This property creates parent_id UNSIGNED INT column, an index and a foreign key contraint. By default, the constraint rule has a ON DELETE CASCASE clause, you may use #[OnDeleteRestrict] or [OnDeleteSetNull] to change that.

Virtual Properties

Some properties are only computed while PHP code executes, but never stored in the database. Mark such properties as #[Virtual].

Arrays

Most arrays can’t be explicit - they are stored in the data column.

However, a record array is neither stored in data column, nor in an explicit column. In fact, it is stored in a child table, so it has to be marked as #[Virtual]. For example:

/**
 * @property Line[] $lines [Virtual]
 */
class Order extends Record
{
}

/**
 * @property Order $order [Explicit]
 */
class Line extends Record
{
}

Queries And Formulas

Previous implementation

Basic Syntax

$category = query(Category::class)
    ->where('parent.id = 1 OR id > 5')
    ->orderBy('name DESC')
    ->first('id', 'name', 'parent.name');

Virtual Properties

You may also compute property values on the fly, and use them in queries:

/**
 * @property ?Category $parent #[Explicit]
 * @property bool $root #[Virtual("parent.id IS NULL")]
 * @property bool $top #[Virtual("parent.parent.id IS NULL")]
 * ...
 */
class Category extends Record
{

}
...
$category = query(Category::class)
    ->where('top OR id > 5')
    ->orderBy('name DESC')
    ->first('id', 'name', 'parent.name');

Computed Properties

Alternatively, you may store computed value in the database:

/**
 * @property ?Category $parent #[Explicit]
 * @property ?int $level #[Computed("(parent.level ?? -1) + 1")]
 * @property ?string $id_path #[
 *      Computed("(parent.id_path IS NOT NULL " . 
 *          "? parent.id_path + '/' : '') + id")
 * ]
 * ...
 */
class Category extends Record
{

}

Overridable Properties

Finally, you may allow user to override the computed value:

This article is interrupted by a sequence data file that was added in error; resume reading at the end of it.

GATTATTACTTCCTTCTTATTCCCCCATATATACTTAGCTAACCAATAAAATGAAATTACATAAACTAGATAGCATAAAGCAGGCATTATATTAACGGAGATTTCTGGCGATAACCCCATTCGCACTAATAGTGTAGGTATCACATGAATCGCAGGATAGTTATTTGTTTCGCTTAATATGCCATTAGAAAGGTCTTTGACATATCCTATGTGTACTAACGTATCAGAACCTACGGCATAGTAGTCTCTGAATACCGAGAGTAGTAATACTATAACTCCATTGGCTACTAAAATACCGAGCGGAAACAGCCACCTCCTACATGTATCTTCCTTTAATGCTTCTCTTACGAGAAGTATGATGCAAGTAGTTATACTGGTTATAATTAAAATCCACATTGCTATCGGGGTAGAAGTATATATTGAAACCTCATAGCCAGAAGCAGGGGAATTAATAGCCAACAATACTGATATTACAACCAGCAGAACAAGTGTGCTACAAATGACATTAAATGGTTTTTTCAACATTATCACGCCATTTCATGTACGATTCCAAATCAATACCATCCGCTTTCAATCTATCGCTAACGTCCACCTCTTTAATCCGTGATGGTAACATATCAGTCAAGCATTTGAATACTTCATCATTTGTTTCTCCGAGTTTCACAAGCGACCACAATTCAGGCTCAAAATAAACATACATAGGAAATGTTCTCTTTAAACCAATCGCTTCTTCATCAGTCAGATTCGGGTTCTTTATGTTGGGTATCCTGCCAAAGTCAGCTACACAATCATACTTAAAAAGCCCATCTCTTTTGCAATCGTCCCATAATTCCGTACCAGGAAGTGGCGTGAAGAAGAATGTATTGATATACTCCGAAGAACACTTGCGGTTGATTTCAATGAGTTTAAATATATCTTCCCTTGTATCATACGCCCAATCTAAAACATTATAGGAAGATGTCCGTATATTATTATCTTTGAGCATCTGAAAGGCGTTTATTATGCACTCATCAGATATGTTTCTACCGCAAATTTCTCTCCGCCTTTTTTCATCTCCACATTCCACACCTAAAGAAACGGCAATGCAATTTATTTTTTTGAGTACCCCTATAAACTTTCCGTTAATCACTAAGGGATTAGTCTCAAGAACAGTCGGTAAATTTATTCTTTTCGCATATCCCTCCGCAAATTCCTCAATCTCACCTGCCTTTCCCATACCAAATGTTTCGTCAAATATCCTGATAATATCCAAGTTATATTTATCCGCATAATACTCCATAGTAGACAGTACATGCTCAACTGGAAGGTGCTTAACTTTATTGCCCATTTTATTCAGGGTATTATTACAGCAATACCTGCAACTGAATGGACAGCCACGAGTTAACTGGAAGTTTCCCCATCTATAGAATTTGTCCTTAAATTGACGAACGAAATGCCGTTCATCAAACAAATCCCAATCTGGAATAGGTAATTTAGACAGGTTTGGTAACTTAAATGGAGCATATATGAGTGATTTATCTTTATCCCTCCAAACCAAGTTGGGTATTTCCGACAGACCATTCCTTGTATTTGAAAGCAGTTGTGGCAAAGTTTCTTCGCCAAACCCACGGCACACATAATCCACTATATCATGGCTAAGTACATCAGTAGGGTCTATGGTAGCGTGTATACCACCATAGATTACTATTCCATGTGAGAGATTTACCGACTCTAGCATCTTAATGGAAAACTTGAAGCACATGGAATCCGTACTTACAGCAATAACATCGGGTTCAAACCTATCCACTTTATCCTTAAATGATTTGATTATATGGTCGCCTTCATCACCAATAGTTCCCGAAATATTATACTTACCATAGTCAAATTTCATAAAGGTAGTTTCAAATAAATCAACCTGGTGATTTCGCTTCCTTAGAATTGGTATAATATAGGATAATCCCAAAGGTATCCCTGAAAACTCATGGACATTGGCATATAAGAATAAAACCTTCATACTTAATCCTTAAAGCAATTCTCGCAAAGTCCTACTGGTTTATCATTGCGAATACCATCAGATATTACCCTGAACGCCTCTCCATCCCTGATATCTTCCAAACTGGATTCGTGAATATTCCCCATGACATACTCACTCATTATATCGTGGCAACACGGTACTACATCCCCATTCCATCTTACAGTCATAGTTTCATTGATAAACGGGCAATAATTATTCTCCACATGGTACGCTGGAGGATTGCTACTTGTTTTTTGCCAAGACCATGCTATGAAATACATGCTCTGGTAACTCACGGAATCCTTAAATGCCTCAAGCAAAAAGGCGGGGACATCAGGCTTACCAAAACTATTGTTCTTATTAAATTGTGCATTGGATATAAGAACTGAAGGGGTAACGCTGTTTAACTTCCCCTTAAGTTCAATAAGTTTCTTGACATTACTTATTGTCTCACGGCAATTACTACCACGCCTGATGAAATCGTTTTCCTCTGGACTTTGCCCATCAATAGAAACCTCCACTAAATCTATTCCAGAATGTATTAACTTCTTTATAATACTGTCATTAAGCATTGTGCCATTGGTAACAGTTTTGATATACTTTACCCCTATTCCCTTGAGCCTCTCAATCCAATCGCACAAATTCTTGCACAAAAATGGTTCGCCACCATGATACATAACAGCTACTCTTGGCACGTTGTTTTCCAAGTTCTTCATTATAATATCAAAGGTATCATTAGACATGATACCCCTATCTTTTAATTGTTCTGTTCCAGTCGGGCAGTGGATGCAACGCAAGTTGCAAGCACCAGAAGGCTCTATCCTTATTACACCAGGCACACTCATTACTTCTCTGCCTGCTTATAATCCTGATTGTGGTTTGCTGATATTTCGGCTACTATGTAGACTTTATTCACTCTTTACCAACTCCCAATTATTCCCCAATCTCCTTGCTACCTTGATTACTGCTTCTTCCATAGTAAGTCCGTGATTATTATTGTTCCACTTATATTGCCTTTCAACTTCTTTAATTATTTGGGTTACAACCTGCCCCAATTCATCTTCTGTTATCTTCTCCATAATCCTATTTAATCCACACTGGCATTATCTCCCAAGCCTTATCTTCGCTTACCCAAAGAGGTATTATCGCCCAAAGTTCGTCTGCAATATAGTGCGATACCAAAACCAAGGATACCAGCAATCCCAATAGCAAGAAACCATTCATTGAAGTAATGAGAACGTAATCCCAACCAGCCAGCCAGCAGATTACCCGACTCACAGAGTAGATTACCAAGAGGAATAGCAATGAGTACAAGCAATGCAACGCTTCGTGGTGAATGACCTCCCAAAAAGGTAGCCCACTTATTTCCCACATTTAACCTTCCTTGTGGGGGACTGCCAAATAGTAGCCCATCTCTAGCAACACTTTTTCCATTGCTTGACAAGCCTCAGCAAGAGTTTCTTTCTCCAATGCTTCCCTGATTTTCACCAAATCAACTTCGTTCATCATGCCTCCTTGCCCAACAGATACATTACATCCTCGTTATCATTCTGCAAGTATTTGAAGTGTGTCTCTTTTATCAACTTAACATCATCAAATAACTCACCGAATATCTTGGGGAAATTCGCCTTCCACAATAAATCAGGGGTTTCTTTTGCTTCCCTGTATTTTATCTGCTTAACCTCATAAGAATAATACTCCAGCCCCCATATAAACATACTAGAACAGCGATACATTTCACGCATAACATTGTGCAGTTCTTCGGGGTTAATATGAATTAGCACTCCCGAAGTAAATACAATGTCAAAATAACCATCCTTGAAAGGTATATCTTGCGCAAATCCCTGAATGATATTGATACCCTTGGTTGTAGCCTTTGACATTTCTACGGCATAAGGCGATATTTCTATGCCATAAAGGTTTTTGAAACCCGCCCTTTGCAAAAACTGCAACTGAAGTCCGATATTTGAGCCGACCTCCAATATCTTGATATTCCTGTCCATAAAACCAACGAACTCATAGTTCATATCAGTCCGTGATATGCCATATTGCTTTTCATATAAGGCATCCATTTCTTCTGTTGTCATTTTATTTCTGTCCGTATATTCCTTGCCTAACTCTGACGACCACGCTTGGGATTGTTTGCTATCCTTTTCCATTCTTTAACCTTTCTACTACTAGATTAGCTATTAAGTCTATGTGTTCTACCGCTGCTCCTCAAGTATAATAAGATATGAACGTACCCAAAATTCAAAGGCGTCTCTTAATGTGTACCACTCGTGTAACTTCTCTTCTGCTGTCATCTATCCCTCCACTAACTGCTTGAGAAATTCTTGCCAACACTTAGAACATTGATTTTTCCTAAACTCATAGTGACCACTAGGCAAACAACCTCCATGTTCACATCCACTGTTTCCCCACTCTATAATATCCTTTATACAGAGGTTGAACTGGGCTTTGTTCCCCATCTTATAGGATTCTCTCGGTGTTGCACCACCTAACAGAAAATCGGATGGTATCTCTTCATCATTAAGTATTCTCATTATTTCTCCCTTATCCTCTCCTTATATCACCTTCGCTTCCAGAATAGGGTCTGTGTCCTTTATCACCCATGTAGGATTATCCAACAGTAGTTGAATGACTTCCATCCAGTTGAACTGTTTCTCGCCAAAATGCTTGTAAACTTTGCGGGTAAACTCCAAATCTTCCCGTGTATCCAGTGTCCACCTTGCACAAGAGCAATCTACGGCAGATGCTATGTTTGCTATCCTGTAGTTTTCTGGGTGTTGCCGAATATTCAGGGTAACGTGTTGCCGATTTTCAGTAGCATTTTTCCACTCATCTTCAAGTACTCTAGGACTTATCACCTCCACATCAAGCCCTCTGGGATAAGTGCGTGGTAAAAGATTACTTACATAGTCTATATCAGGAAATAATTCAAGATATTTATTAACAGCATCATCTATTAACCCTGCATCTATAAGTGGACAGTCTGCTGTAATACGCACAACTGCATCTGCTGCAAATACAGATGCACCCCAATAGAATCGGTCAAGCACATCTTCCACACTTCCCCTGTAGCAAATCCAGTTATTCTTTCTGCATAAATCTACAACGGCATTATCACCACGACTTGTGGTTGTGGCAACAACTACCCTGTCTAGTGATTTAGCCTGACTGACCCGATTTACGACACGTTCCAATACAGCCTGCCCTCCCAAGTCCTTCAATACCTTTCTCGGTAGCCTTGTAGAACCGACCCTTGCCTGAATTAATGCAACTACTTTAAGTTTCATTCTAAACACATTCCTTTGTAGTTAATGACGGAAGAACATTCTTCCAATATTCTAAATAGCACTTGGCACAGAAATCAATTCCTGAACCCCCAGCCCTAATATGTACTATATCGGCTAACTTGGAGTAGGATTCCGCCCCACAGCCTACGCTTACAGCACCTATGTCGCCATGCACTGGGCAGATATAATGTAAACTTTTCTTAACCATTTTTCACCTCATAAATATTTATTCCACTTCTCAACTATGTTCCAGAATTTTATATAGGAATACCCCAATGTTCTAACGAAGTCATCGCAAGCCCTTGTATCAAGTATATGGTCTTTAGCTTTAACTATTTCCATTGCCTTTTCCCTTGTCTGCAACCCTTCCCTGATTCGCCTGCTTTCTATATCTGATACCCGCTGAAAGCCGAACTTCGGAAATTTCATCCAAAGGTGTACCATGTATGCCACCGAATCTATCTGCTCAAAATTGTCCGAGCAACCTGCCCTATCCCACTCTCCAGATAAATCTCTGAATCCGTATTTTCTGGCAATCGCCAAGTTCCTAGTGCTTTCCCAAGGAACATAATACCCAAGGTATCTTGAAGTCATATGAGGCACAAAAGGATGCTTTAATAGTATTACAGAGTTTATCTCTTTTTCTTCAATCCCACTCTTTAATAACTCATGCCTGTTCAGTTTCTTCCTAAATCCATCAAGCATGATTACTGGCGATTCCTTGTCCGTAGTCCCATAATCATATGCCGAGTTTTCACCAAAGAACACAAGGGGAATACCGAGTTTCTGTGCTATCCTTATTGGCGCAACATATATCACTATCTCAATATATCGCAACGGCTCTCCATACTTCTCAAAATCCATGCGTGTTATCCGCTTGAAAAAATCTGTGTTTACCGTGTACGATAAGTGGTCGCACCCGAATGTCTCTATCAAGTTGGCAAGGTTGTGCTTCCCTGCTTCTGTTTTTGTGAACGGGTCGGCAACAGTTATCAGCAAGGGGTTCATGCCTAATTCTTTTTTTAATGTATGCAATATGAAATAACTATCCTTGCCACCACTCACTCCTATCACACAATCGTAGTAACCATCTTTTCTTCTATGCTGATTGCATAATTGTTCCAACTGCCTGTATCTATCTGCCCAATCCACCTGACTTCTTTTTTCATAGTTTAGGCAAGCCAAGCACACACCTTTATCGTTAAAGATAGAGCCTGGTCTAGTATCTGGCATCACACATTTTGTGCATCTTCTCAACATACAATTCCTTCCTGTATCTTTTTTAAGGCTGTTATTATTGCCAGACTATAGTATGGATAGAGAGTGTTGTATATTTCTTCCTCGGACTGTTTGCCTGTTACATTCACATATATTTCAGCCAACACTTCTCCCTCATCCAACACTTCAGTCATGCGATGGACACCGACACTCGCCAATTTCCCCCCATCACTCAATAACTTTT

/**
 * @property ?Category $parent #[Explicit]
 * @property string $name #[Overridable("parent.name")]
 * ...
 */
class Category extends Record
{

}

Compound Queries

You may query a parent table and its child table at the same time:

$orders = query(Order::class)
        ->query('lines', fn(Query $query) => $query->get('*'))
    ->get('*');

It also works on hierarchical tables:

$categories = query(Category::class)
        ->query('children', fn(Query $query) => $query->get('*'))
    ->get('*');

User Interface

Forms

Previous implementation

All properties, except #[System], are shown on the form page:

  • most properties are displayed as #[Input]
  • date/time properties as displayed as #[Date]
  • bool properties are displayed as #[Switch_]
  • record properties are displayed as #[Relation]
  • object array properties are displayed as grids
  • scalar array properties are displayed as #[Multiselect]

You may change the default behavior using #[Select], #[File] and (later) other attributes.

Change field order using #[Before] and #[After] attributes.

Organize fields into fieldsets, sections and chapters using #[In_] attribute.

Grids

Properties behave in a grid according to their behavior in a form.

However, by default, only the title property is displayed. To change that, define a Grid -derived class, and specify columns there.